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Is a revocation of a Durable POA signed and notarized in Arkansas valid in Louisiana,where the POA was formed?

Bentonville, AR |

children had POA wrote up in July 2011only for medical reasons and not deposited in any bank or insitution. 3rd child drew up new one December 2011 and taken to banks. Mom wants her money changed locations but 3rd child will not let go. Revoking was advised but we are in a different state than the banks.

Attorney Answers 3


  1. Best answer

    Your mother can revoke the POA any time she wants, from any location she wants.

    Your mother can revoke the POA by simply telling the agent verbally that she is revoking it (although it would still be a good idea to have a written revocation that you can provide to third parties inasmuch as they may be provided with a copy of the POA and not know that your mother told the agent that the POA was revoked.

    Even if the POA is not revoked, under a power of attorney, the agent (3rd child) has no right or authority to prevent your mother from changing banks. The POA is not a guardianship, and it does not allow the agent to take any action against her wishes. The grant of authority under the POA is completely voluntary on your mother's part.

    If the problem is being caused by your mother no longer being competent, then you should check to see if the POA was a durable POA as well as look into a guardianship.


  2. In addition she should put any and all banks on notice that the POA has been revoked. This should also be done in writing.

    She needs to get control over this situation and meeting with an estates attorney may be good. She could discuss with the attorney whether it would be a good idea to tell the child that if he or she persists then there will be no inheritance when she dies. This may get this money grubber's attention real quick and get him to stop this nonsense.

    Hope this helps.

    Please remember to designate a best answer to your question.

    Mr. Fromm is licensed to practice law throughout the state of PA with offices in Philadelphia and Montgomery Counties. He is authorized to handle IRS matters throughout the United States. His phone number is 215-735-2336 or his email address is sjfpc@comcast.net , his website is www.sjfpc.com. and his blog is

    LEGAL DISCLAIMER Mr. Fromm is licensed to practice law throughout the state of PA with offices in Philadelphia and Montgomery Counties. He is authorized to handle IRS matters throughout the United States. His phone number is 215-735-2336 or his email address is sjfpc@comcast.net , his website is www.sjfpc.com. and his blog is <http://frommtaxes.wordpress.com/> Mr. Fromm is ethically required to state that the response herein is not legal advice and does not create an attorney/ client relationship. Also, there are no recognized legal specialties under Pennsylvania law. Any references to a trust, estate or tax lawyer refer only to the fact that Mr. Fromm limits his practice to these areas of the law. These responses are only in the form of legal education and are intended to only provide general information about the matter within the question. Oftentimes the question does not include significant and important facts and timelines that if known could significantly change the reply or make such reply unsuitable. Mr. Fromm strongly advises the questioner to confer with an attorney in their state in order to ensure proper advice is received. By using this site you understand and agree that there is no attorney client relationship or confidentiality between you and the attorney responding. This site should not be used as a substitute for competent legal advice from a licensed attorney that practices in the subject area in your jurisdiction, who is familiar with your specific facts and all of the circumstances and with whom you have an attorney client relationship. The law changes frequently and varies from jurisdiction to jurisdiction. The information and materials provided are general in nature, and may not apply to a specific factual or legal circumstance described in the question or omitted from the question. Circular 230 Disclaimer - Any information in this comment may not be used to eliminate or reduce penalties by the IRS or any other governmental agency.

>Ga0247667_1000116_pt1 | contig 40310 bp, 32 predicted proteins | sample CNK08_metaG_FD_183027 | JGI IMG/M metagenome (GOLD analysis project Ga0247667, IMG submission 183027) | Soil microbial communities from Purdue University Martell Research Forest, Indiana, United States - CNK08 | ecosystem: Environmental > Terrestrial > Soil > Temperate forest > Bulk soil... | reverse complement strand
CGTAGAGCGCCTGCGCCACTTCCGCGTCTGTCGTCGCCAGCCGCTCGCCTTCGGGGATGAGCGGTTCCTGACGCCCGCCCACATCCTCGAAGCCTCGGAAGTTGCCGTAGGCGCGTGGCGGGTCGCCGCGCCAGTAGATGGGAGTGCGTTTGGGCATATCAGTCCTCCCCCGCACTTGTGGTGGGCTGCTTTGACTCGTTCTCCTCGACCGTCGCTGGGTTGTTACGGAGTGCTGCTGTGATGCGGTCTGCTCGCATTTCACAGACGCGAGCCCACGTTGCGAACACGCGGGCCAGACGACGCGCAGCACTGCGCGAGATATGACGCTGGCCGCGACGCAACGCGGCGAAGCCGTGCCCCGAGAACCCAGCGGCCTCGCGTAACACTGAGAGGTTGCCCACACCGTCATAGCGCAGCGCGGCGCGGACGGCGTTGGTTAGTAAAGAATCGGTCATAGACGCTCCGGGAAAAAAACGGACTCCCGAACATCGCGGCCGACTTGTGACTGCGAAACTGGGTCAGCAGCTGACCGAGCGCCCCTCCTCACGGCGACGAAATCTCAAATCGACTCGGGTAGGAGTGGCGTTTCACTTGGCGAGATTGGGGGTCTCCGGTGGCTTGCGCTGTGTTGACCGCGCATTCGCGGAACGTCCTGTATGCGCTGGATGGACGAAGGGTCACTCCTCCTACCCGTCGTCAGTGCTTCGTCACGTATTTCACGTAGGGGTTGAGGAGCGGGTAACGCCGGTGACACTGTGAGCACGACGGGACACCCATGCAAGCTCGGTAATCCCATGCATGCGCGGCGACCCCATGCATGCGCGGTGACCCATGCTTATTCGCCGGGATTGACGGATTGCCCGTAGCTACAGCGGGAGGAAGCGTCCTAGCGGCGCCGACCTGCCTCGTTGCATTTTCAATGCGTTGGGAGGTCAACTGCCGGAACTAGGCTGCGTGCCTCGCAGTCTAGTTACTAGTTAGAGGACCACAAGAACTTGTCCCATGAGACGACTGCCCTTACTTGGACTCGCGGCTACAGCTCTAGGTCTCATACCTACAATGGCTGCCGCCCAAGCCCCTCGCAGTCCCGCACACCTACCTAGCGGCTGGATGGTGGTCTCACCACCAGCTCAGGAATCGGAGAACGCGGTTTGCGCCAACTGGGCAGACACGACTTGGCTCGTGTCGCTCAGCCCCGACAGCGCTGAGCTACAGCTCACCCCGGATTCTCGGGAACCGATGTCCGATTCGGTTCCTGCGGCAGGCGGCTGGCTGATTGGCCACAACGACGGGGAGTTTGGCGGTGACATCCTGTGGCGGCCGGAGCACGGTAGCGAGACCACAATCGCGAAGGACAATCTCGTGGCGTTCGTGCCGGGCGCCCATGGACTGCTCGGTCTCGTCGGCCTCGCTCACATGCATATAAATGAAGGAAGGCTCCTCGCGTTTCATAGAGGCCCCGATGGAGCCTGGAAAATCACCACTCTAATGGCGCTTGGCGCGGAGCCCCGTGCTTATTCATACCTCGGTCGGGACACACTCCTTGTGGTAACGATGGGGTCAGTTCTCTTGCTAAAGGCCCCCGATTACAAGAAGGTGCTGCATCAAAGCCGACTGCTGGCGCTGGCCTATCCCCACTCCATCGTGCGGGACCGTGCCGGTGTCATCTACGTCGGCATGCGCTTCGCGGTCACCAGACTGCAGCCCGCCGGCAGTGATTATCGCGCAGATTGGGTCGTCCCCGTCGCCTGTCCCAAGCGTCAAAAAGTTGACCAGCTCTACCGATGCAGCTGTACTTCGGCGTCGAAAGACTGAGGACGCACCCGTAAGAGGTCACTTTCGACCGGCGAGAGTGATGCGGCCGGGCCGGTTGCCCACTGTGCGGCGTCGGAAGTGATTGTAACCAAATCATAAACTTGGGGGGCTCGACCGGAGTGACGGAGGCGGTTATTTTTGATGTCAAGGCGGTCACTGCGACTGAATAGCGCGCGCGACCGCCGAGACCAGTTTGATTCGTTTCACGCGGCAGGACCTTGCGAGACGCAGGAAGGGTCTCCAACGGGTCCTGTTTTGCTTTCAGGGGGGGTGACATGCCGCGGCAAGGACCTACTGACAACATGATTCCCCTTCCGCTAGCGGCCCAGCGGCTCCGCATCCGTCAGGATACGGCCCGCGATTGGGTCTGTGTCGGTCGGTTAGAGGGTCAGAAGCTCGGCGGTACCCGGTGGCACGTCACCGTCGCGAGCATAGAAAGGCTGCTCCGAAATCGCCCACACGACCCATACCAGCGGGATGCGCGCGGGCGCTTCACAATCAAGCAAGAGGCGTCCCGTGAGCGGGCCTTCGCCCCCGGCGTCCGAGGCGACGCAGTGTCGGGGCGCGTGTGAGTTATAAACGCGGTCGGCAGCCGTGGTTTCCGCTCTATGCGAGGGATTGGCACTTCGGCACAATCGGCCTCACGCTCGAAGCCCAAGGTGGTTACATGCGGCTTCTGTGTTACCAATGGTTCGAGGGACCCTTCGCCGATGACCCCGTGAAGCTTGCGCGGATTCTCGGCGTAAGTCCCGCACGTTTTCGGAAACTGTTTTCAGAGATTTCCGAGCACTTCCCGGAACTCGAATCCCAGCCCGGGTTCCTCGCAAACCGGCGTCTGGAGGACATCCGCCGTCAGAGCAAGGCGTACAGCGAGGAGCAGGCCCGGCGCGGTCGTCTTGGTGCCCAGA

3. Location makes no difference. However, the banks can only act if they know, so make sure to put them on notice. Anyway the owner of the account is principal, not the attorney, so the principal does not need permission from the attorney to do anything.

    This does not create an attorney/client relationship. This does not constitue legal advice. It is limited to facts of the question. You should consult an attorney before making any decisions based on this answer.

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